• FIG. 3A and FIG. 3B illustrate a method of adjusting the oscillation frequency of the oscillator circuit. In FIG. 3A and FIG. 3B, a horizontal axis indicates a control voltage Vc applied to the control terminal Tc. A vertical axis indicates the oscillation frequency. As indicated by frequency characteristics 70 of FIG. 3A, in ideal characteristics, the oscillation frequency can be adjusted in a range from f1 to f2 by fluctuating the control voltage Vc in a range from Vc1 to Vc2. However, as indicated by frequency characteristics 71 and 72 of FIG. 3A, production tolerance may make a difference from the frequency characteristics 70. And so, as illustrated in FIG. 3B, the frequency characteristics are set on the side of low frequency in view of the production tolerance. The frequency characteristics are set so as to be overlapped with the ideal frequency characteristics 70 when the frequency characteristics are shifted toward high frequency at a maximum. When the frequency characteristics are shifted to the lower frequency characteristics 73 from the ideal frequency characteristics, the oscillation frequency is adjusted toward high frequency by forming a stub in the transmission line 14 with use of a bonding wire as illustrated in FIG. 2A and FIG. 2B. Thus, the ideal frequency characteristics are achieved.
  • FIG. 4 illustrates a circuit diagram of an oscillator circuit 102 in accordance with a first embodiment. The oscillator circuit 102 has a pair of negative-resistance circuits 10 a and 10 b, a pair of resonant circuits 12 a and 12 b, and a synthetic circuit 18. The negative-resistance circuit 10 a outputs an oscillation signal from an outputting node N3 to the synthetic circuit 18. The negative-resistance circuit 10 b outputs an oscillation signal from an outputting node N4 to the synthetic circuit 18. The resonant circuit 12 a is coupled to the negative-resistance circuit 10 a. The resonant circuit 12 b is coupled to the negative-resistance circuit 10 b. The resonant circuit 12 a has a transmission line 14 a and a varactor diode 16 a. The resonant circuit 12 b has a transmission line 14 b and a varactor diode 16 b. The transmission lines 14 a and 14 b are symmetrical to each other. A cathode of the varactor diode 16 a and a cathode of the varactor diode 16 b are coupled to the control terminal Tc in common. A node between the transmission line 14 a and the varactor diode 16 a is a node Nl. Another node between the transmission line 14 b and the varactor diode 16 b is a node N2. The synthetic circuit 18 synthesizes the outputs signals of the negative-resistance circuits 10 a and 10 b and outputs the synthesized signal to the outputting terminal Tout. With the structure, an output power of a fundamental wave can be enlarged when phases of fundamental waves of the output signals of the negative-resistance circuits 10 a and 10 b are equal to each other. When the phases of the fundamental waves of the output signals of the negative-resistance circuit 10 a and 10 b are opposite to each other, the output power of the fundamental waves can be reduced and an output power of second order harmonic waves can be enlarged.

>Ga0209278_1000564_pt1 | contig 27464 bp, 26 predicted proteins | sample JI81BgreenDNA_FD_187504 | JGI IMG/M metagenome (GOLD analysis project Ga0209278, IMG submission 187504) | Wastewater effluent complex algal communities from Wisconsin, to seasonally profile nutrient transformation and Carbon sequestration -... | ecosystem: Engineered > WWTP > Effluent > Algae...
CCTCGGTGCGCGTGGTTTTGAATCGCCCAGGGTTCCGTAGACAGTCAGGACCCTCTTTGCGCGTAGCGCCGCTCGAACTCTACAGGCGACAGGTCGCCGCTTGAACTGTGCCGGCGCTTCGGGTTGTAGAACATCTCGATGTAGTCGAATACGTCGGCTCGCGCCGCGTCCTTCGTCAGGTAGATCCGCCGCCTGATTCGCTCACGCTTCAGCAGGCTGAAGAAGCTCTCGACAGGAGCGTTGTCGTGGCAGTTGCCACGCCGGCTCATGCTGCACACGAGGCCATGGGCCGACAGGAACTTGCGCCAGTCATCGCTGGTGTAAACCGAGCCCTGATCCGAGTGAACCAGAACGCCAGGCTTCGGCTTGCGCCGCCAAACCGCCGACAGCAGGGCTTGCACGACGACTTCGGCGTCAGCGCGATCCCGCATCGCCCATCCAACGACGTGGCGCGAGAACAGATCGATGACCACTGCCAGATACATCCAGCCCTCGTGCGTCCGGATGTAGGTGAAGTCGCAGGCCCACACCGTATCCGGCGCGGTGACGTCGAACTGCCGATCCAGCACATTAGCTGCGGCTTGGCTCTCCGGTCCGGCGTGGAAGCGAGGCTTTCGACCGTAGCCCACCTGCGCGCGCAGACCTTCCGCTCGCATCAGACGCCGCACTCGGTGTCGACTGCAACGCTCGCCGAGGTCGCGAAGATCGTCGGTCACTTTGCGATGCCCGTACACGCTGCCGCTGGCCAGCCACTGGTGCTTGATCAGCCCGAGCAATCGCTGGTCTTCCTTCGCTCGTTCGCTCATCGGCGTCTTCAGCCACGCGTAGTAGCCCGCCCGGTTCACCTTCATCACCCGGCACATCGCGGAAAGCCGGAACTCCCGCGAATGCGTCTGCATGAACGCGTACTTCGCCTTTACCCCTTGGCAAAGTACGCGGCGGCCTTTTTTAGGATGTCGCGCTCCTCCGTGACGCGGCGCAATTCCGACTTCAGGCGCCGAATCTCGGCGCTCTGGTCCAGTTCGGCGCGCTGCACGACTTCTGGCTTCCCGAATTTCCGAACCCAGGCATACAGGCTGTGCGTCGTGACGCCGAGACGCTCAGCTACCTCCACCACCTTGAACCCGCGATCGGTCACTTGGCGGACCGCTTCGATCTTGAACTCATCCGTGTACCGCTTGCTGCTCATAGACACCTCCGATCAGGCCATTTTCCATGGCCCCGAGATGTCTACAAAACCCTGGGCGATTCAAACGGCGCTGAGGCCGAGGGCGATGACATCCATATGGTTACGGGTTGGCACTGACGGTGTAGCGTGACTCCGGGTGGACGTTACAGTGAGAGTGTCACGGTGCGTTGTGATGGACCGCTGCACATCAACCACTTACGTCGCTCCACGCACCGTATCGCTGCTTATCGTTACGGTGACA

• FIG. 5 illustrates a top view of transmission lines of an oscillator circuit in accordance with a second comparative example. A circuit diagram of the oscillation circuit in accordance with the second comparative example is the same as that of FIG. 4. As illustrated in FIG. 5, pads 50 a are provided on the transmission line 14 a, and pads 50 b are provided on the transmission line 14 b. Pads 52 a are provided along the transmission line 14 a, and pads 52 b are provided along the transmission line 14 b. The transmission line 14 a and the pads 50 a and 52 a are symmetrical to the transmission line 14 b and the pads 50 b and 52 b, with respect to a line 31. Similarly to FIG. 2A, a bonding wire 54 a is provided between the pad 50 a and pad 52 a, and a bonding wire 54 b is provided between the pad 50 b and 52 b. Thus, an oscillation frequency can be adjusted. However, when a length of the bonding wire 54 a is different from that of the bonding wire 54 b, a length of the open stub 62 illustrated in FIG. 2B is different from each other. This makes a difference between frequency of an output signal from the negative-resistance circuit 10 a and that of the negative-resistance circuit 10 b. This results in degradation of the characteristics of the oscillator circuit. In the second comparative example, the number of bonding wires is twice as many as that of the first comparative example of FIG. 2A.